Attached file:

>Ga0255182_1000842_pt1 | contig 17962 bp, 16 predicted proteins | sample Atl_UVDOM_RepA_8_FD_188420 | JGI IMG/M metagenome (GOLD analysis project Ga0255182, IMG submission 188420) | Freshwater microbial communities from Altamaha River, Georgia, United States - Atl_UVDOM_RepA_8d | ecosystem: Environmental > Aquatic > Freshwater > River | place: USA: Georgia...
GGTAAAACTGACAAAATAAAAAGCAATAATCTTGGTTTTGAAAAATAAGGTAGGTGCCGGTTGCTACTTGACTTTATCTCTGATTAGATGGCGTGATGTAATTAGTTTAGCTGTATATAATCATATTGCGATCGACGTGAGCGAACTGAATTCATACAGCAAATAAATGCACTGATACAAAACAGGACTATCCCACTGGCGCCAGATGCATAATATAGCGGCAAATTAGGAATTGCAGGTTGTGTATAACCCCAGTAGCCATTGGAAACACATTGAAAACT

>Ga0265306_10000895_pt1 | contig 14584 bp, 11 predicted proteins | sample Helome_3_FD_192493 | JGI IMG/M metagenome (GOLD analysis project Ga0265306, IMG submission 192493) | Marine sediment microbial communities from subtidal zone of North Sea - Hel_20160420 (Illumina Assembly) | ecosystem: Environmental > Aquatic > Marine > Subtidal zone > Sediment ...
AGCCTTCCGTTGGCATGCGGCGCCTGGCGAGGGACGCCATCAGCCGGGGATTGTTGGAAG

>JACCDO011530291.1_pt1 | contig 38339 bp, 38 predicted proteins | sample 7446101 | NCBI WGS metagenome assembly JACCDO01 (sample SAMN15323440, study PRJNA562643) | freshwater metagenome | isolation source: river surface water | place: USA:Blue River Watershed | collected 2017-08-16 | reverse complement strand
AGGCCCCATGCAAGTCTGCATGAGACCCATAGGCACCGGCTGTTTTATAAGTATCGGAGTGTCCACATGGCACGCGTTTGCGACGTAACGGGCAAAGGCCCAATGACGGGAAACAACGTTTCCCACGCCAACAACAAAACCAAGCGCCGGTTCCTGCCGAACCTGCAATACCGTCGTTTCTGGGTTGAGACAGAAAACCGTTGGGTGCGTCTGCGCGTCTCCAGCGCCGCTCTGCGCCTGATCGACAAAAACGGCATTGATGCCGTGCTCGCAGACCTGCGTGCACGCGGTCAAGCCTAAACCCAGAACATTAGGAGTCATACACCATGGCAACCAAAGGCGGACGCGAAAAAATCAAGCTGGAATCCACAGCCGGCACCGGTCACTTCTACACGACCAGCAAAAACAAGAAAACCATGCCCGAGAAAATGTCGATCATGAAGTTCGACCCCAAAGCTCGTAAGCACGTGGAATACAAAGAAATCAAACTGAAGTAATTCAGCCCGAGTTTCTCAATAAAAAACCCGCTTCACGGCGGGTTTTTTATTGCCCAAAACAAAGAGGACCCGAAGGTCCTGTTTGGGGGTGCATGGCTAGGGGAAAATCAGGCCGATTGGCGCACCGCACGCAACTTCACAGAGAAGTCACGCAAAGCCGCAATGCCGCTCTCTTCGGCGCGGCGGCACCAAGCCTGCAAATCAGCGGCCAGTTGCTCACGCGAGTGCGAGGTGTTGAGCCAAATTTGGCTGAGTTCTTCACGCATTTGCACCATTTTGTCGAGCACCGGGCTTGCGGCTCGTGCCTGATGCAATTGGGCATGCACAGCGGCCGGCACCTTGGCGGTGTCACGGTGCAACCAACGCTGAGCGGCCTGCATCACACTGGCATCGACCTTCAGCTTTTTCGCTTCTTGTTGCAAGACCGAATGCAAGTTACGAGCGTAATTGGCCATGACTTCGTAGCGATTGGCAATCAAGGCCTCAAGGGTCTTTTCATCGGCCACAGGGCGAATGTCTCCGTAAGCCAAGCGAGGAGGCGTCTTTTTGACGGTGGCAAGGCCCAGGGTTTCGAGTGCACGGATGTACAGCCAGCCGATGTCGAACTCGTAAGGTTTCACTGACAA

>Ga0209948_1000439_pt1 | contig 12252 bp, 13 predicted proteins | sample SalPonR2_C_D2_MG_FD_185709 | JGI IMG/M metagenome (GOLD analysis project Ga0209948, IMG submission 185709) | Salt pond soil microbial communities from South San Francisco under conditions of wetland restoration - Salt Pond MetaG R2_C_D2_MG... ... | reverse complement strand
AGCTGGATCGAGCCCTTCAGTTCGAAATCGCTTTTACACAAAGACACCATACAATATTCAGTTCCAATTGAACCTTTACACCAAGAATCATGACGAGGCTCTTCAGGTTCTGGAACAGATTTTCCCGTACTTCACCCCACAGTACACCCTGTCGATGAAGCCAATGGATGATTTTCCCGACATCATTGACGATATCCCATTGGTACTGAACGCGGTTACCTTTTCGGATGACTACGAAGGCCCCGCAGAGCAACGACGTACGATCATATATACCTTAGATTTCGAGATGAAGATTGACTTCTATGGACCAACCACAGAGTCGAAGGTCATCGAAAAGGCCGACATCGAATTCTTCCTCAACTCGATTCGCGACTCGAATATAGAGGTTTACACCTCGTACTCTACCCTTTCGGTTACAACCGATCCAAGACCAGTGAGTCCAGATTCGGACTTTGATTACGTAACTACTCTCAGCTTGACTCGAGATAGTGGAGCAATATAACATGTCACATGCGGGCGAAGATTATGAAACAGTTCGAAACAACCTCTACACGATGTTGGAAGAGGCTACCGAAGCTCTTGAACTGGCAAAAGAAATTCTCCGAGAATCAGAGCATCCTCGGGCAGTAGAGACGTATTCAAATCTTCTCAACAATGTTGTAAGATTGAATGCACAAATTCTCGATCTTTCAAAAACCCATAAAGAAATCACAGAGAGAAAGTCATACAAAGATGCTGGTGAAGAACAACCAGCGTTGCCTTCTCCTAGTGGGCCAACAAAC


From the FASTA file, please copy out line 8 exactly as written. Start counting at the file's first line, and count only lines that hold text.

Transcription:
AGCTGGATCGAGCCCTTCAGTTCGAAATCGCTTTTACACAAAGACACCATACAATATTCAGTTCCAATTGAACCTTTACACCAAGAATCATGACGAGGCTCTTCAGGTTCTGGAACAGATTTTCCCGTACTTCACCCCACAGTACACCCTGTCGATGAAGCCAATGGATGATTTTCCCGACATCATTGACGATATCCCATTGGTACTGAACGCGGTTACCTTTTCGGATGACTACGAAGGCCCCGCAGAGCAACGACGTACGATCATATATACCTTAGATTTCGAGATGAAGATTGACTTCTATGGACCAACCACAGAGTCGAAGGTCATCGAAAAGGCCGACATCGAATTCTTCCTCAACTCGATTCGCGACTCGAATATAGAGGTTTACACCTCGTACTCTACCCTTTCGGTTACAACCGATCCAAGACCAGTGAGTCCAGATTCGGACTTTGATTACGTAACTACTCTCAGCTTGACTCGAGATAGTGGAGCAATATAACATGTCACATGCGGGCGAAGATTATGAAACAGTTCGAAACAACCTCTACACGATGTTGGAAGAGGCTACCGAAGCTCTTGAACTGGCAAAAGAAATTCTCCGAGAATCAGAGCATCCTCGGGCAGTAGAGACGTATTCAAATCTTCTCAACAATGTTGTAAGATTGAATGCACAAATTCTCGATCTTTCAAAAACCCATAAAGAAATCACAGAGAGAAAGTCATACAAAGATGCTGGTGAAGAACAACCAGCGTTGCCTTCTCCTAGTGGGCCAACAAAC